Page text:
A mum has revealed she has turned to wartime cooking methods to save money amid this month’s cost of living crisis and energy spike.
Jennifer Jones, a disabled activist, said she was already feeling the effects of rising costs on her wallet.
The mother-of-two from Sheffield, South Yorkshire, is behind the Big Power Switch Off which prompted households to switch off all power for 10 minutes on Sunday evening.
Now she wants the Brits to do the same on Saturday April 16 at 7 p.m.
Jennifer spoke to YorkshireLive and said she – and millions like her – are struggling to cope as prices for energy, food and more soar.
The mother has already added many layers of clothing while living in the house, but still struggles with the cost.
She’s even started using a hay box to cook dinner for herself and her kids – a method that was popular during the blitz when fuel was limited and works much like a slow cooker, but without the use of electricity.
Jennifer prepares soups and stews in the hay box, which helps limit the time she spends with her cook.
Haybox cooking requires food to be heated to boiling point in a covered pan, then placed in a hay-lined box and covered with hay.
The hay’s insulation means the heat stays around the pan, allowing it to cook throughout the day just like a slow cooker would.
Jennifer said: “I don’t feel like I’m in one of the richest countries in the world, I don’t know where I am. It’s so hard for everyone. My son is going through a growth spurt.
“My heart sinks because I’m going to have to find him new clothes because he’s growing up.”
The 41-year-old mum-of-two knows how much her gas bill is rising, but is also worried about what she will have to spend on electricity.
She claims to expect the cost to triple, which will hit her pockets hard.
In February, Ofgem announced the 54% increase in the energy price cap, the increase came into effect on 1 April.
The increase saw £693 rise from £1,277 to £1,971 a year for UK customers on default rates paying by direct debit.
Prepaid customers saw an increase of £708, from £1,309 to £2,017.
To combat the rising cost of living, Jennifer, who is part of Disabled People Against Cuts Sheffield (DPAC), organized a protest which took place on April 1 and she said 10,000 people attended.
Jennifer, who was already struggling before this year’s cost spike, said: “I could see [in the media] people are protesting in the streets across cities across the country, but I’m stuck in my house but wanted to be a part of it. I want my voice to be heard.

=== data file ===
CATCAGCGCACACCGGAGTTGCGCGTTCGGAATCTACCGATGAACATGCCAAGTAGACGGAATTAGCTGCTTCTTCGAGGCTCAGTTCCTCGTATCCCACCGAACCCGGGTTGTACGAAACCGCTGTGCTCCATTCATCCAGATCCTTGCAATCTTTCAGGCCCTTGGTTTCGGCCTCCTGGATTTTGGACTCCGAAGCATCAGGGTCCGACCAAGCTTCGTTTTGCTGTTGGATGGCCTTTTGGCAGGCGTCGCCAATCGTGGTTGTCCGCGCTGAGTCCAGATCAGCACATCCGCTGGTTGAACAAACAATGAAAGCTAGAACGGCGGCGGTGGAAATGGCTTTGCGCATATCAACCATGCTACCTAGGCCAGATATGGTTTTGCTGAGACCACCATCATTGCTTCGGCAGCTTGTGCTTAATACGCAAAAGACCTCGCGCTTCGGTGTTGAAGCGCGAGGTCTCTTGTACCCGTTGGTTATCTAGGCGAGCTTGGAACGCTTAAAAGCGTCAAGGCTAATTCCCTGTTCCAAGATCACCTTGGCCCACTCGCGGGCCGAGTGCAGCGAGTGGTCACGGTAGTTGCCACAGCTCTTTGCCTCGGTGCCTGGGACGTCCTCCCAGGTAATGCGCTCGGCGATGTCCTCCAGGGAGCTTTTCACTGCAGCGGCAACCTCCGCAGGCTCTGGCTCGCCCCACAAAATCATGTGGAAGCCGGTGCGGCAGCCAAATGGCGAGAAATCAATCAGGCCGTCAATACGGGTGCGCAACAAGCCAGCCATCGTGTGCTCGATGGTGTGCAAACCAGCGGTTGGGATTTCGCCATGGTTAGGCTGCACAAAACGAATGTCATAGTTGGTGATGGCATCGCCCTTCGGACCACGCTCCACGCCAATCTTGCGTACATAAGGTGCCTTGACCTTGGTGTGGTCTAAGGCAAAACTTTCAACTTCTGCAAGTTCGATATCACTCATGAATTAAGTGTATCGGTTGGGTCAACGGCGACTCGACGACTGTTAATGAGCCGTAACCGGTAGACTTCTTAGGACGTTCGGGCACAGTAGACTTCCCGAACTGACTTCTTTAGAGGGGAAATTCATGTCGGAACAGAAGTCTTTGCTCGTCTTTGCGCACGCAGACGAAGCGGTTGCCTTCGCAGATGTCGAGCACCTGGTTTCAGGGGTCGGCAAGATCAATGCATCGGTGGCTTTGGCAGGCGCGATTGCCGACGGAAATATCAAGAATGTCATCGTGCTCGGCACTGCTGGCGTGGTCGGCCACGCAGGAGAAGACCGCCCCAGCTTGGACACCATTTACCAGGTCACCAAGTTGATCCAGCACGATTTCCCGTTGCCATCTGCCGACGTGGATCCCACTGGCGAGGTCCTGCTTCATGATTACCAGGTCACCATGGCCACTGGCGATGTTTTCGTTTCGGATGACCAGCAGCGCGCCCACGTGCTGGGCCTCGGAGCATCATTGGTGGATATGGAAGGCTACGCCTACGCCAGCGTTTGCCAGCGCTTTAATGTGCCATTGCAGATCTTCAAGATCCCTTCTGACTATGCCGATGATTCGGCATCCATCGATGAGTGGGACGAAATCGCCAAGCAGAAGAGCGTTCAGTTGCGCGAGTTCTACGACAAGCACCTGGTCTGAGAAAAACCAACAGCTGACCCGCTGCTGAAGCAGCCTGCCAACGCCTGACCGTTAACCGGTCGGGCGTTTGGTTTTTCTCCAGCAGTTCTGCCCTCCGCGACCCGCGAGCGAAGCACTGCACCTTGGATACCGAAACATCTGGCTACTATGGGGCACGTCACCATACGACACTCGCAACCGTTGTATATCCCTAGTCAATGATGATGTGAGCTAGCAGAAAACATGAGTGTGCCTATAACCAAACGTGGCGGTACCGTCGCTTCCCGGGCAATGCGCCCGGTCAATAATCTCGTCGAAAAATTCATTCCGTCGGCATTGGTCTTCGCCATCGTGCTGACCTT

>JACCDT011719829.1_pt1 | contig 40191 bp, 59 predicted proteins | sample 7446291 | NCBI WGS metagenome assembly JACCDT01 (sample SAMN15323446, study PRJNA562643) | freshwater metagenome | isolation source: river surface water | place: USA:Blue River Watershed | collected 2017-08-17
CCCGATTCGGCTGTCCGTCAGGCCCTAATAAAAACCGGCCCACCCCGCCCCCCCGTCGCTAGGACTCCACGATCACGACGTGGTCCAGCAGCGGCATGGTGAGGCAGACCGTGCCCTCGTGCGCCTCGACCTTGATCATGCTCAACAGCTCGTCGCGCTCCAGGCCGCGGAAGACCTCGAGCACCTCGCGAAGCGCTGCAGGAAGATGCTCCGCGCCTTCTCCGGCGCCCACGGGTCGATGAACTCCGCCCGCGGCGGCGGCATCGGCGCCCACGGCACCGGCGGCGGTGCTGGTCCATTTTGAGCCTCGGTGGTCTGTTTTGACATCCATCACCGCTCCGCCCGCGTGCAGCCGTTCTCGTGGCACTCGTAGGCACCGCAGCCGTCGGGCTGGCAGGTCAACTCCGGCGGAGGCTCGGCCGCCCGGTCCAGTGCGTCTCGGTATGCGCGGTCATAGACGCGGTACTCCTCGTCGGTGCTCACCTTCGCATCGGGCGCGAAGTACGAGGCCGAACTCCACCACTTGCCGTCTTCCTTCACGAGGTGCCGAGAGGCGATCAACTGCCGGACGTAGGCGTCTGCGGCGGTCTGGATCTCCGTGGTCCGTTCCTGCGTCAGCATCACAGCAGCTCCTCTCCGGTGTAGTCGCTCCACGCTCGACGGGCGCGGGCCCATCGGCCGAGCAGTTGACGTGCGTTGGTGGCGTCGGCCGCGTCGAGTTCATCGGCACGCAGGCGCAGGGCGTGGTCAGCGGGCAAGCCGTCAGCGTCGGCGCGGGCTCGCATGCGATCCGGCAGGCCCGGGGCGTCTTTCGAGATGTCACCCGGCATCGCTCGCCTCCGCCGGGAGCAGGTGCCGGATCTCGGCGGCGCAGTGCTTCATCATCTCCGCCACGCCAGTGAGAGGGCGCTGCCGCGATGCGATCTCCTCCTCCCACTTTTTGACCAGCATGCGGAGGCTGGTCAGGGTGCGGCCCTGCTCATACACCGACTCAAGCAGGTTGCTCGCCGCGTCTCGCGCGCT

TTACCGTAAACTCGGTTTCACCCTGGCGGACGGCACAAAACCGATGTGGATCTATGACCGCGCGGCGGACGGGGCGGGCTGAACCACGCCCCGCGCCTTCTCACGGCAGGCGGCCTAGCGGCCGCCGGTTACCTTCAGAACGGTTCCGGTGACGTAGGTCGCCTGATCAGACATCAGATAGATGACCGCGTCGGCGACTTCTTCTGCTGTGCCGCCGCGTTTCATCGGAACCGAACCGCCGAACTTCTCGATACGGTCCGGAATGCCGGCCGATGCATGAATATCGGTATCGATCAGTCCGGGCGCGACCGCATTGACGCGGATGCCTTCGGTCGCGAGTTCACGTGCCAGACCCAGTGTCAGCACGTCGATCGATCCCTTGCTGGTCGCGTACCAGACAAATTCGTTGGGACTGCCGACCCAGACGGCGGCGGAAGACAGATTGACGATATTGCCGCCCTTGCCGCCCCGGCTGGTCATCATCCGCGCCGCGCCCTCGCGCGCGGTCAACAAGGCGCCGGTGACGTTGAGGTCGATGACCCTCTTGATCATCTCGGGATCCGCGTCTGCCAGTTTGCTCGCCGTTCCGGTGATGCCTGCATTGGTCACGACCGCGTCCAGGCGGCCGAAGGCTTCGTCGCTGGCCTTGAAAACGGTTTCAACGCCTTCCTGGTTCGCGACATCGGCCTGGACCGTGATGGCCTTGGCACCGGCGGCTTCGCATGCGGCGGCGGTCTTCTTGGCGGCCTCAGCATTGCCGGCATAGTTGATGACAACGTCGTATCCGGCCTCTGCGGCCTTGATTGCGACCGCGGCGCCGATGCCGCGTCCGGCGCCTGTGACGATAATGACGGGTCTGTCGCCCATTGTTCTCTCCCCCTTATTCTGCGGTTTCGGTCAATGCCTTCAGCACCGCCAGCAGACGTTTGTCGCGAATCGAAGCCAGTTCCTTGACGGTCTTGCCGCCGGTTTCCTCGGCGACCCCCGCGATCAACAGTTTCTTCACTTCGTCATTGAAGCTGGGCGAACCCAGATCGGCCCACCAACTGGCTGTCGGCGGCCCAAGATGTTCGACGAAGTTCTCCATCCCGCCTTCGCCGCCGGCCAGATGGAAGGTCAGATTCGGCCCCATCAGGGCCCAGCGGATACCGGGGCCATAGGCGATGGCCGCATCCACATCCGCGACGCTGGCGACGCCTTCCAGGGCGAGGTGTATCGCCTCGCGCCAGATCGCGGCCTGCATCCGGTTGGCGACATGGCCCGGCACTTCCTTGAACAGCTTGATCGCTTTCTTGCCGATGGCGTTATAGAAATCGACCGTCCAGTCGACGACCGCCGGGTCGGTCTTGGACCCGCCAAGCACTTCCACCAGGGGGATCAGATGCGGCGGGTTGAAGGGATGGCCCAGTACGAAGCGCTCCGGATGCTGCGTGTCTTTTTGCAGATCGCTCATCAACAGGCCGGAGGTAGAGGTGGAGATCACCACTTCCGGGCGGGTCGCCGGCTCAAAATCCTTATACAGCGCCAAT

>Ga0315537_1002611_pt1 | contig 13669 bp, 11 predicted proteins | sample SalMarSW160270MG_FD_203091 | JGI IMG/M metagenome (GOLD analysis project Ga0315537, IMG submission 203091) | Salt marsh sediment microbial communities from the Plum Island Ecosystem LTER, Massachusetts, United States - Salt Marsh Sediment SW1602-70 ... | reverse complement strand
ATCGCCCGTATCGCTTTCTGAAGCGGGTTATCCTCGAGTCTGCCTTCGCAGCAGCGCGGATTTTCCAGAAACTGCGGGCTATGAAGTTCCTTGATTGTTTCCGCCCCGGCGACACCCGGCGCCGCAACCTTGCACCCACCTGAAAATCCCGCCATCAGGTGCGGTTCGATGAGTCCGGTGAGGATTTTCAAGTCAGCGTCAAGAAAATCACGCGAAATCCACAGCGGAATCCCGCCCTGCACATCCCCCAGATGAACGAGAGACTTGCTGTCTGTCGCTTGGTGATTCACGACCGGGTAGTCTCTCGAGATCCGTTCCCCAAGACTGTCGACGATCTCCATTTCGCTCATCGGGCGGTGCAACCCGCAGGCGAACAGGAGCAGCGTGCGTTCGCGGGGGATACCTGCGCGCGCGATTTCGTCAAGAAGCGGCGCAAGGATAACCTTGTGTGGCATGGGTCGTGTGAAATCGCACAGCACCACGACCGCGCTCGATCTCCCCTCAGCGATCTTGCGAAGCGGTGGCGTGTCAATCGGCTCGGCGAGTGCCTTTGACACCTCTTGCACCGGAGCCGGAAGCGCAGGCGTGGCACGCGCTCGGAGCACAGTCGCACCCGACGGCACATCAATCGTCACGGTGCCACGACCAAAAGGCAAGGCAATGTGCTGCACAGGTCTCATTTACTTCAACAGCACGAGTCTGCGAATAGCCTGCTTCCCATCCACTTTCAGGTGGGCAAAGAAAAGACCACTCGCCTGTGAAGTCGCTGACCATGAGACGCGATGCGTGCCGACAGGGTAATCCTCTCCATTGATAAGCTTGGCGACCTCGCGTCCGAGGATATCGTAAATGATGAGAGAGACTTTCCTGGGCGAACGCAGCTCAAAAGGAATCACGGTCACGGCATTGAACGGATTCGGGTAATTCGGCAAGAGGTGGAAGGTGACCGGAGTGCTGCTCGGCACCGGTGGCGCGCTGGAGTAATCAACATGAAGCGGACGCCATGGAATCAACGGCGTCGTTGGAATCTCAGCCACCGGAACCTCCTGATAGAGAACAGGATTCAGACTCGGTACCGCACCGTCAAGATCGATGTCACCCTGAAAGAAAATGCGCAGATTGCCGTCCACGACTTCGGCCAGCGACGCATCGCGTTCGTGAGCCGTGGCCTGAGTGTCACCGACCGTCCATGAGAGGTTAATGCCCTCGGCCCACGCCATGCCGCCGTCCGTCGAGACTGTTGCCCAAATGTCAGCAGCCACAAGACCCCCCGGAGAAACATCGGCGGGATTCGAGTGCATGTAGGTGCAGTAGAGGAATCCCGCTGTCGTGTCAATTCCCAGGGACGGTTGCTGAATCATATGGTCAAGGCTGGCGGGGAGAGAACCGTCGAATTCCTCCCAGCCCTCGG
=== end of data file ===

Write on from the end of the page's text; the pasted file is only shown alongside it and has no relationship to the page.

“I saw Martin Lewis on TV one morning and he said I had nothing left to help, it devastated me. It was like a punch in the stomach, that’s when I knew that we were completely lost and that we had to find a solution quickly.
“It’s not just about heating or eating, it’s a matter of life and death for families like mine.
“If it was just me who was affected by this, I would be ashamed not to leave the house but that’s everyone.”
Jennifer has been diagnosed with long-term chronic fatigue syndrome, also known as ME and fibromyalgia, a condition that causes pain throughout the body, following the trauma of being a victim of domestic violence .
She also looks after her 10-year-old son, who has autism and attends a special school.
Hundreds of thousands of families across the country are believed to have joined Sunday’s Big Power Switch Off.
Jennifer acknowledged that some people, particularly people with disabilities, might not be able to participate in a protest like this if they have vital equipment at home, such as dialysis machines.
She added: ‘What’s amazing about it, whether or not you’ve been part of a political campaign – people from all walks of life, we’ve found a problem, everyone is coming together.
“It worked, it really worked. We start again on April 16 at 7 p.m., we know that Parliament will be back from vacation, we want that to come to their minds. It gave me hope that we can change that.
“I’m disappointed with the people who represent us, who we pay to represent us, but who haven’t done anything about it.”
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Responding to criticism that the Big Power Switch Off doesn’t work, she added, “On the one hand, when you’re not using power, you’re not giving them money.
“The energy company has to estimate usage on a daily or weekly basis, the company then purchases energy to supply to its customers. But to store the energy that is not used, they have to pay to store that energy.
“The more households that participate in the demonstration, the more we touch their pockets. We’re going to keep doing it, we’re going to get bigger and bigger until it changes.